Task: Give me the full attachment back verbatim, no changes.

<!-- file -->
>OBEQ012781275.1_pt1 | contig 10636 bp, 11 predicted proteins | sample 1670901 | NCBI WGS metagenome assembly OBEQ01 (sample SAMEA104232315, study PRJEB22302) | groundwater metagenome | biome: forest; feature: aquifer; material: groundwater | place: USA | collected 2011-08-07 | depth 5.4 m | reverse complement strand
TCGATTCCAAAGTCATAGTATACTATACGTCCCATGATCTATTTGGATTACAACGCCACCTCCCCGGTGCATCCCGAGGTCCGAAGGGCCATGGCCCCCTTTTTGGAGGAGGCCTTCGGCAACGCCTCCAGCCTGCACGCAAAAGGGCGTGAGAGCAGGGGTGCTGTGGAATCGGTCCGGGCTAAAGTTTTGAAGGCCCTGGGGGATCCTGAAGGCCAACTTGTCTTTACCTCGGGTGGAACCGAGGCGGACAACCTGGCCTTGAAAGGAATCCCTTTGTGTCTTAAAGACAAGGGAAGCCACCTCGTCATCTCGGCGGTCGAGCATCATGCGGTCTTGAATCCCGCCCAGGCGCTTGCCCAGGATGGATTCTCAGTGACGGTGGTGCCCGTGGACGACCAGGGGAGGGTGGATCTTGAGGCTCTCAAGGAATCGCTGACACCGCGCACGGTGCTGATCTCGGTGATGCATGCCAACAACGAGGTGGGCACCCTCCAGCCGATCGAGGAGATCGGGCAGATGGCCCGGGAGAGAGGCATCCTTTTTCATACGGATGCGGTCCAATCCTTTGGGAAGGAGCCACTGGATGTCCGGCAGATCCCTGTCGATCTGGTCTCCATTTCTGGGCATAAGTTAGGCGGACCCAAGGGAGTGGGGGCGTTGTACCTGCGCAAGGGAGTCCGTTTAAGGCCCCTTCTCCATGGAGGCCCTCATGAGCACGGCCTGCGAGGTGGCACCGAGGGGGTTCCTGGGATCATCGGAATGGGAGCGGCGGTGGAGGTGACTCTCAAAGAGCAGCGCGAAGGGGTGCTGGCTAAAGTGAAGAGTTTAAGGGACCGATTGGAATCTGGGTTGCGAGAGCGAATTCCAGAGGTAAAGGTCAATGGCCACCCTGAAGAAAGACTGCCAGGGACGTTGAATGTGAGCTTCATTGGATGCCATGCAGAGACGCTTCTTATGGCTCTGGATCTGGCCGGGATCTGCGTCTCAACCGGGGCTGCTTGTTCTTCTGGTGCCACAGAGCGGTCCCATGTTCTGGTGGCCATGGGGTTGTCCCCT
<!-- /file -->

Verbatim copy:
>OBEQ012781275.1_pt1 | contig 10636 bp, 11 predicted proteins | sample 1670901 | NCBI WGS metagenome assembly OBEQ01 (sample SAMEA104232315, study PRJEB22302) | groundwater metagenome | biome: forest; feature: aquifer; material: groundwater | place: USA | collected 2011-08-07 | depth 5.4 m | reverse complement strand
TCGATTCCAAAGTCATAGTATACTATACGTCCCATGATCTATTTGGATTACAACGCCACCTCCCCGGTGCATCCCGAGGTCCGAAGGGCCATGGCCCCCTTTTTGGAGGAGGCCTTCGGCAACGCCTCCAGCCTGCACGCAAAAGGGCGTGAGAGCAGGGGTGCTGTGGAATCGGTCCGGGCTAAAGTTTTGAAGGCCCTGGGGGATCCTGAAGGCCAACTTGTCTTTACCTCGGGTGGAACCGAGGCGGACAACCTGGCCTTGAAAGGAATCCCTTTGTGTCTTAAAGACAAGGGAAGCCACCTCGTCATCTCGGCGGTCGAGCATCATGCGGTCTTGAATCCCGCCCAGGCGCTTGCCCAGGATGGATTCTCAGTGACGGTGGTGCCCGTGGACGACCAGGGGAGGGTGGATCTTGAGGCTCTCAAGGAATCGCTGACACCGCGCACGGTGCTGATCTCGGTGATGCATGCCAACAACGAGGTGGGCACCCTCCAGCCGATCGAGGAGATCGGGCAGATGGCCCGGGAGAGAGGCATCCTTTTTCATACGGATGCGGTCCAATCCTTTGGGAAGGAGCCACTGGATGTCCGGCAGATCCCTGTCGATCTGGTCTCCATTTCTGGGCATAAGTTAGGCGGACCCAAGGGAGTGGGGGCGTTGTACCTGCGCAAGGGAGTCCGTTTAAGGCCCCTTCTCCATGGAGGCCCTCATGAGCACGGCCTGCGAGGTGGCACCGAGGGGGTTCCTGGGATCATCGGAATGGGAGCGGCGGTGGAGGTGACTCTCAAAGAGCAGCGCGAAGGGGTGCTGGCTAAAGTGAAGAGTTTAAGGGACCGATTGGAATCTGGGTTGCGAGAGCGAATTCCAGAGGTAAAGGTCAATGGCCACCCTGAAGAAAGACTGCCAGGGACGTTGAATGTGAGCTTCATTGGATGCCATGCAGAGACGCTTCTTATGGCTCTGGATCTGGCCGGGATCTGCGTCTCAACCGGGGCTGCTTGTTCTTCTGGTGCCACAGAGCGGTCCCATGTTCTGGTGGCCATGGGGTTGTCCCCT